Showcase Performance: Mother Nature Calls – Stories Answer!

Presented as part of NSN’s 2022 Earth Up Conference

With Eleanor Clement Glass, Roopa Mohan, Linda Yemoto, Nancy Wang, Robert Kickuchi-Yngojo, Tobey Ishii Anderson, Karin Amano

Asian folktales by six Asian American Storytellers highlight the wonder, beauty, and importance of our connection to the natural environment. Stories show negative or careless human actions that can threaten and cause harm and how individual and collective action can restore Nature when we protect and heal our environment together.

A little grey parrot lived in a beautiful forest and loved to fly. When children start a forest fire, she tries valiantly to put it out with meager water drops of water until goddesses turn into golden eagles and help her save the forest.

Eleanor Clement Glass delights children with folktales from around the world as a Volunteer Storyteller at the Asian Art Museum in San Francisco, a Stagebridge Teaching Artist in Oakland and San Jose Public Schools and on the YOUTUBE Channel Asian American Storytopia. She performed family stories from her Black and Filipina heritage  at the 2021 and 2022 National Storytelling Network (NSN) Conferences, Artists Standing Strong Together (ASST), Storytelling Association of California (SAC) programs, and local community venues in the San Francisco Bay Area. Eleanor is an active member of Asian American Storytellers in Unity.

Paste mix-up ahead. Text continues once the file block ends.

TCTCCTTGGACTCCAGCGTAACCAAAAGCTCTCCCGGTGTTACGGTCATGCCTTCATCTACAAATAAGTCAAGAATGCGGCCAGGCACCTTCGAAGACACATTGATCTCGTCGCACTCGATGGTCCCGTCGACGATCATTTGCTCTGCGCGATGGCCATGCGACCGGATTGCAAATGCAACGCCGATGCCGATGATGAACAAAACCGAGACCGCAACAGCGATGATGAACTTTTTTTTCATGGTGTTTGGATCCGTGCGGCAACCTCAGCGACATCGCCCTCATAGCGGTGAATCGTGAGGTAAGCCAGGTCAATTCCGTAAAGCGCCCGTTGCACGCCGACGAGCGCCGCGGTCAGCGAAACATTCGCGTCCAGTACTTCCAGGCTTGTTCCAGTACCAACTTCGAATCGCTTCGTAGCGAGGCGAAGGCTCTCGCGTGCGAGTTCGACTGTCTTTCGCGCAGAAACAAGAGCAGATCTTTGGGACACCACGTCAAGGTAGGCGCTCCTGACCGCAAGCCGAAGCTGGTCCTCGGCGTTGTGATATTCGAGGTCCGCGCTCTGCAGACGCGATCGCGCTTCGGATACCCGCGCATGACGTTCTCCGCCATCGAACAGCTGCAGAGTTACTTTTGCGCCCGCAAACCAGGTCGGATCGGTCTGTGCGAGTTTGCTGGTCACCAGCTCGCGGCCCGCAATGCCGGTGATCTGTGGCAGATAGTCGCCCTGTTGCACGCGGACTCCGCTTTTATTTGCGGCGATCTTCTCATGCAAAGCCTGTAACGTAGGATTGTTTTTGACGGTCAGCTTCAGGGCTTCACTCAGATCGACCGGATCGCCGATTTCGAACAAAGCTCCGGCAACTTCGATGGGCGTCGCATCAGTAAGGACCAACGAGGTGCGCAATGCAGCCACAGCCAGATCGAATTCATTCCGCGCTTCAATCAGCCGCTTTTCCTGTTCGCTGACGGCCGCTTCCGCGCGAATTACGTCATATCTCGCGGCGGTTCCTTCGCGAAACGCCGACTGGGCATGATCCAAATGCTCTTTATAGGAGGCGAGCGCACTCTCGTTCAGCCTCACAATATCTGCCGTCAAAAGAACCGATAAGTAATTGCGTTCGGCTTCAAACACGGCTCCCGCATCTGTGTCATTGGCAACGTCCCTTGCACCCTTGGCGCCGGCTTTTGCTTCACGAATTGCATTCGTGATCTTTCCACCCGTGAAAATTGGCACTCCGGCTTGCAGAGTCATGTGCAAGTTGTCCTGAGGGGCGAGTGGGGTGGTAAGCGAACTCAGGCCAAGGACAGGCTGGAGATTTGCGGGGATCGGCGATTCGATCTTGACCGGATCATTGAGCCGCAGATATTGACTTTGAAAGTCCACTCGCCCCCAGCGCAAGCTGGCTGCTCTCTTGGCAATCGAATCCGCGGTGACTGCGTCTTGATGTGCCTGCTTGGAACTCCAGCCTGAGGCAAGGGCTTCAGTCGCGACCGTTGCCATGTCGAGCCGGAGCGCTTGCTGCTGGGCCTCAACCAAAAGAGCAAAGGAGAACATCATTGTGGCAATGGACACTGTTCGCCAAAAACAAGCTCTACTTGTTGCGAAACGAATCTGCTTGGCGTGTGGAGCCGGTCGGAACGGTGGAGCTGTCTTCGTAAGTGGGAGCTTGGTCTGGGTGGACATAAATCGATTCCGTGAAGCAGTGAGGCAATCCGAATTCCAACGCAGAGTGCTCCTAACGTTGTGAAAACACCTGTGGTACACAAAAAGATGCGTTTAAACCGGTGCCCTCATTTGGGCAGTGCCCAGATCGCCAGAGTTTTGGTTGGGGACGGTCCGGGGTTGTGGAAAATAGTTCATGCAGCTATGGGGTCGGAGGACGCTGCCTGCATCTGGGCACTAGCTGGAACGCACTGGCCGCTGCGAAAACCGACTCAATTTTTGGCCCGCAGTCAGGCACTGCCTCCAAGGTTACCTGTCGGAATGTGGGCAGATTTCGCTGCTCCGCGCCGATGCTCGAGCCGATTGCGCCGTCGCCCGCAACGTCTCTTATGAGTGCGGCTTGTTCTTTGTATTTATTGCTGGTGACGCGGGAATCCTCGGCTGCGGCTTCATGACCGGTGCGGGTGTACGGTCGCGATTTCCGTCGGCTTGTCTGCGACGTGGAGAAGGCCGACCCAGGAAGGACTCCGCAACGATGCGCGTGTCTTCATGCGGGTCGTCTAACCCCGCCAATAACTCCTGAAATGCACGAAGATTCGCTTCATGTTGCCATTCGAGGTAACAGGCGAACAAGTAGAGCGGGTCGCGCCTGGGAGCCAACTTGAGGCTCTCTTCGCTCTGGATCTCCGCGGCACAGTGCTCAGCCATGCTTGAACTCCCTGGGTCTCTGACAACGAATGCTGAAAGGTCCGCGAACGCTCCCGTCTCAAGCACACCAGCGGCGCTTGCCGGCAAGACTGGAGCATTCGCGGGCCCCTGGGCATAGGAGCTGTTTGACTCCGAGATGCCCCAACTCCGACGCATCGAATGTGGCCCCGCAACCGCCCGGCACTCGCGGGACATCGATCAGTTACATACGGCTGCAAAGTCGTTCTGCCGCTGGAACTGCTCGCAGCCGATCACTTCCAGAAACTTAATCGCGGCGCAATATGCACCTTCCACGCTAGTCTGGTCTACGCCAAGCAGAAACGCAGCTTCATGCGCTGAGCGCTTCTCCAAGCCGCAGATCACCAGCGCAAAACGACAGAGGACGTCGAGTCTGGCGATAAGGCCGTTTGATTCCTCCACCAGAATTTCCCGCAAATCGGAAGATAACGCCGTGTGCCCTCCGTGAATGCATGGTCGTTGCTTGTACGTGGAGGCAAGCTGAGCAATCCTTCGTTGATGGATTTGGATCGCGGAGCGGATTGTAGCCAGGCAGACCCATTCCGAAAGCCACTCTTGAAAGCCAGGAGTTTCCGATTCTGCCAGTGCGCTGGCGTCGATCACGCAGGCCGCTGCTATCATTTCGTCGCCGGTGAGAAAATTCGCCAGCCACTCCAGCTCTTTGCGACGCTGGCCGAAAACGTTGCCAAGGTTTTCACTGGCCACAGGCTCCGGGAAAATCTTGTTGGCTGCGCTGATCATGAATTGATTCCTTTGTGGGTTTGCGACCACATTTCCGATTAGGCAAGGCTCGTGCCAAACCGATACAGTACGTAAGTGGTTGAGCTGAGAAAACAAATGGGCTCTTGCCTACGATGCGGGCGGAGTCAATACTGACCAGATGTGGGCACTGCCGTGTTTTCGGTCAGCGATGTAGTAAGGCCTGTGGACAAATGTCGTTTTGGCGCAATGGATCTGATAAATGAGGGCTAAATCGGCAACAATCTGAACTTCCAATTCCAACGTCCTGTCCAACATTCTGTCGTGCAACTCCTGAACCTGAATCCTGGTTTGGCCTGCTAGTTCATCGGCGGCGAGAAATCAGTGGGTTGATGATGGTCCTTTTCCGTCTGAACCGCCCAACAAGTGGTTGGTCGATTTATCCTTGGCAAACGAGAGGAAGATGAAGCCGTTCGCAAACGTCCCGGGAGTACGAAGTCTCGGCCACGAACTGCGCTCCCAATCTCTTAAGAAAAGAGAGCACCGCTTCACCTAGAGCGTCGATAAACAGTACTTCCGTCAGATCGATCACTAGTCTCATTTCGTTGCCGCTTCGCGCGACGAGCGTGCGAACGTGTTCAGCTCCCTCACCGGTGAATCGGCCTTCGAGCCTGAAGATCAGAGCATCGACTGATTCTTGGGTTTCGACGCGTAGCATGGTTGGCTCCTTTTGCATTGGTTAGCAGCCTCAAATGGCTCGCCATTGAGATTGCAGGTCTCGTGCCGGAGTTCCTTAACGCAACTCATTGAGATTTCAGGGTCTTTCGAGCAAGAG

Malik encounters a komodo lizard which results in an everlasting friendship

Ever since her Japanese grandmother said the words “mukashi, mukashi, a long time ago…” Tobey Ishii Anderson has been held captive with the world of stories. As a Peace Corps volunteer and international teacher,she has lived in countries from Europe to Asia. Considered a “Third Culture Kid”,Tobey has had the fortune to gather stories from diverse cultures turning them into adventures for her audience.

This is a braided story about the real and mythical trees from Roopa’s childhood in India. A tale of transformation and its consequences.

Roopa Mohan tells Asian folktales & myths to school groups visiting the Asian Art Museum,SF and personal stories outside. She serves on the Board of Storytelling Association of CA.

What if we could hear what nature is telling us? This is a Japanese folktale about an old man who learns from the animals and trees to restore balance to his community.

Native of Japan, Karin trained in theater before moving to the U.S. She has told stories at schools, festivals, libraries, NSN and Walt Disney World.

Human and forest animals test who is more powerful. In the end, does anyone win?

Eth-Noh-Tec is performer Robert Kikuchi-Yngojo, musician, composer, and performer Nancy Wang, dancer, choreographer. Together they rewrite ancient Asian folktales for tandem telling using stylized movement and gesture, as well as perform contemporary and inspiring Asian American stories. They have received numerous grants for their work, and NSN’s Circle of Excellence and International Story Bridge awards.

Linda Yemoto was an award-winning Park Naturalist with the East Bay Regional Park District for 33 years. She produced the Bay Area Storytelling Festival for over 30 years and served on the National Storytelling Network Board of Directors for six. Since retiring, Linda became a volunteer storyteller and docent at the Asian Art Museum in San Francisco where she loves interpreting the art through stories.

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